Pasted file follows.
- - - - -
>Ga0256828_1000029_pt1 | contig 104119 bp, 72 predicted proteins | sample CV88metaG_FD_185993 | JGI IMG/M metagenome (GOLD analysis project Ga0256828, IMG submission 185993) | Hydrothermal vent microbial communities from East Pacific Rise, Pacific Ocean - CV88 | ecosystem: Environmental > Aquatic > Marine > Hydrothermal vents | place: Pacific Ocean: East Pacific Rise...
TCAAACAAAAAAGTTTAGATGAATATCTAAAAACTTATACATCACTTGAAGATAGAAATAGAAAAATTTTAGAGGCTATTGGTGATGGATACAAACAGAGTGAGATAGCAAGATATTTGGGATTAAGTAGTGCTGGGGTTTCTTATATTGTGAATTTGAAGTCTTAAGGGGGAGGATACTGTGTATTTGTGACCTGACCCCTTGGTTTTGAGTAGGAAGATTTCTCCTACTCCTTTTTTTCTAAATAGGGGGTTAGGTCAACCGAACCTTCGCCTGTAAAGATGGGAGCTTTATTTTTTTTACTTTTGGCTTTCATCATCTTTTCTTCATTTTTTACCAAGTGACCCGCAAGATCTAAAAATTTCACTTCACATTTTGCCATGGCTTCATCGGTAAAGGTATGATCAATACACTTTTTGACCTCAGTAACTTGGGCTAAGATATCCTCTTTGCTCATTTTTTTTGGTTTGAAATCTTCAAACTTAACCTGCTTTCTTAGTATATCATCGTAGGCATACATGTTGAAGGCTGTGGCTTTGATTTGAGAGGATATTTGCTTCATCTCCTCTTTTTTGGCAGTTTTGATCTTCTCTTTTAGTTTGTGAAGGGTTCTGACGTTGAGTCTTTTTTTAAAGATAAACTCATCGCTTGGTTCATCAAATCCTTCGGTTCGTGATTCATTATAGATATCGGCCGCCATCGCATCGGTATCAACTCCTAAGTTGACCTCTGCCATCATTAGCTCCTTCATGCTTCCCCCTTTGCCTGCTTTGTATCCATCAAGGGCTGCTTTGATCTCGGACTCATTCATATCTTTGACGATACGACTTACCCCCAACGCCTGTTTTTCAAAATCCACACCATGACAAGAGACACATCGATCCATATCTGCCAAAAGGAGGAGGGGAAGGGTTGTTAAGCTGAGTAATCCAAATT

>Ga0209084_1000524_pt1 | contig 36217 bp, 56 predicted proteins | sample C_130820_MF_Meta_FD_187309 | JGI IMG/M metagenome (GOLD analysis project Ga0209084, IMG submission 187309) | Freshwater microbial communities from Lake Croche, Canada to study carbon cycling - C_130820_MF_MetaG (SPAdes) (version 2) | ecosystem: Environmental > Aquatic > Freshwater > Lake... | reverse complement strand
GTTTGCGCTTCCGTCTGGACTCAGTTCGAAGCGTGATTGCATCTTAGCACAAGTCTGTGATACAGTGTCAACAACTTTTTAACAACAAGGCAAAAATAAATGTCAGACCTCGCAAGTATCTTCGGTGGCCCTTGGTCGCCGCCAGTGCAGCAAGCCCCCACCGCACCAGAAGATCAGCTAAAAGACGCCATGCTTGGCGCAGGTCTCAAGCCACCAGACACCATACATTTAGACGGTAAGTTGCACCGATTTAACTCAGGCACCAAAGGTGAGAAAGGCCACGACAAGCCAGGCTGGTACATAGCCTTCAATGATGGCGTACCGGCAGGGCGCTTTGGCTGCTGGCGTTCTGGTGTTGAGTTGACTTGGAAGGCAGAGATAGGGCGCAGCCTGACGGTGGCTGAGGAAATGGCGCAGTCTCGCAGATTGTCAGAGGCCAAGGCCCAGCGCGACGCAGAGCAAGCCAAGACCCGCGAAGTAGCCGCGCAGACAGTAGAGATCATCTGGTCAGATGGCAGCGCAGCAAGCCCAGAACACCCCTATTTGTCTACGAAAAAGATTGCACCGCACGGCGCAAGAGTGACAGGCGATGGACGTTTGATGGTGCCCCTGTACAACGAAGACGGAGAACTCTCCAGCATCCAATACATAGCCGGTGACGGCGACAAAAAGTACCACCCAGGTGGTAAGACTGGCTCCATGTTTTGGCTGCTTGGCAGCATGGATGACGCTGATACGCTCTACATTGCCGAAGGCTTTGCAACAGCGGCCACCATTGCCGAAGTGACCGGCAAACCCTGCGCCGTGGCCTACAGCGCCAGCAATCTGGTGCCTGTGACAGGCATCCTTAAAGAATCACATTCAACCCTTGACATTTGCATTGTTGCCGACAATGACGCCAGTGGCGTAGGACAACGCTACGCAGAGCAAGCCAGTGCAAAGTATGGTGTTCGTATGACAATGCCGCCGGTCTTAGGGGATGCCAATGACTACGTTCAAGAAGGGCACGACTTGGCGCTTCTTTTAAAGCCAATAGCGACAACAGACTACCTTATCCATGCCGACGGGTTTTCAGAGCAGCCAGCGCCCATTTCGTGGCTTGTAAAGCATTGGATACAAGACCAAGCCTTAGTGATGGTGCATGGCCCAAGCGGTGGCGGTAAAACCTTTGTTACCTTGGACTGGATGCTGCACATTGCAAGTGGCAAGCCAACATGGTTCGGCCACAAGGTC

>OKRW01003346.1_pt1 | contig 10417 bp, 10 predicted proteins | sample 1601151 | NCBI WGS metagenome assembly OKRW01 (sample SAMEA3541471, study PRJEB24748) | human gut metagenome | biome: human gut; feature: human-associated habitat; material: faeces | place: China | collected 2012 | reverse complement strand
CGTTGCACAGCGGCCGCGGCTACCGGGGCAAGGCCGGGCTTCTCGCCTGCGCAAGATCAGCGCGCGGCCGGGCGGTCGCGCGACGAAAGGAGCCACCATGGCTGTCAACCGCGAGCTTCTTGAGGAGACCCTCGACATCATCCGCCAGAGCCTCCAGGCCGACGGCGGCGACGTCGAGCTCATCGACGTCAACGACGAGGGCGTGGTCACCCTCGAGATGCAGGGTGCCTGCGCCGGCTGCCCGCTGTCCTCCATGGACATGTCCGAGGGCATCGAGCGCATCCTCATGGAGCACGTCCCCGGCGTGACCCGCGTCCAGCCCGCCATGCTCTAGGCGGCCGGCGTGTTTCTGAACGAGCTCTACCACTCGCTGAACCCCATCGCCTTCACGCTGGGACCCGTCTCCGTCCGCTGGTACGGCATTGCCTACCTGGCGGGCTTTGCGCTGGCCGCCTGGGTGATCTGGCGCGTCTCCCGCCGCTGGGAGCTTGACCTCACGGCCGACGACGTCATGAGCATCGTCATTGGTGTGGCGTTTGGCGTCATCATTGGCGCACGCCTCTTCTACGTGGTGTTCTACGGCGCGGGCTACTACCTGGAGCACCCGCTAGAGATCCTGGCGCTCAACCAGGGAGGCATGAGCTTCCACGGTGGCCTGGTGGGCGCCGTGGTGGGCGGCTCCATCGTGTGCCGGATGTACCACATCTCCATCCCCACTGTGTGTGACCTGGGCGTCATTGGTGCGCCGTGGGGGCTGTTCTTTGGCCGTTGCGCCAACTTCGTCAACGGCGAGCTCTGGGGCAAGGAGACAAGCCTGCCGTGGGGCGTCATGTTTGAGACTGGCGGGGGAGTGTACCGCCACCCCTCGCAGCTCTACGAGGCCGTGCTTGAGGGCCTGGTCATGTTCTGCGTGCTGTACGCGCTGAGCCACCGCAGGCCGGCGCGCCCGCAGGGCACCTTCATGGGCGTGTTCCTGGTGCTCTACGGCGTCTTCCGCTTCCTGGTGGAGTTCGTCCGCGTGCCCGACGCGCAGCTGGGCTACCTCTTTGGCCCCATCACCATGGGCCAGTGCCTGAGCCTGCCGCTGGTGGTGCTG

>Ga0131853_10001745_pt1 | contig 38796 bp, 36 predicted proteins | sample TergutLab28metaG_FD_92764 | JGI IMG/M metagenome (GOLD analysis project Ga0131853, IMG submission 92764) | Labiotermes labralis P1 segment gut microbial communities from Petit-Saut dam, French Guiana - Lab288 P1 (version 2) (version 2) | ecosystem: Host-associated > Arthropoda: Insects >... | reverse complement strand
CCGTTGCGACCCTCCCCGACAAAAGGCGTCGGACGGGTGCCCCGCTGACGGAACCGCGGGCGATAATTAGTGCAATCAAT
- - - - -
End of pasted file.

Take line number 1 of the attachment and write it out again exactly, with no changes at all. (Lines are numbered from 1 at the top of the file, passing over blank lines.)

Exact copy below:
>Ga0256828_1000029_pt1 | contig 104119 bp, 72 predicted proteins | sample CV88metaG_FD_185993 | JGI IMG/M metagenome (GOLD analysis project Ga0256828, IMG submission 185993) | Hydrothermal vent microbial communities from East Pacific Rise, Pacific Ocean - CV88 | ecosystem: Environmental > Aquatic > Marine > Hydrothermal vents | place: Pacific Ocean: East Pacific Rise...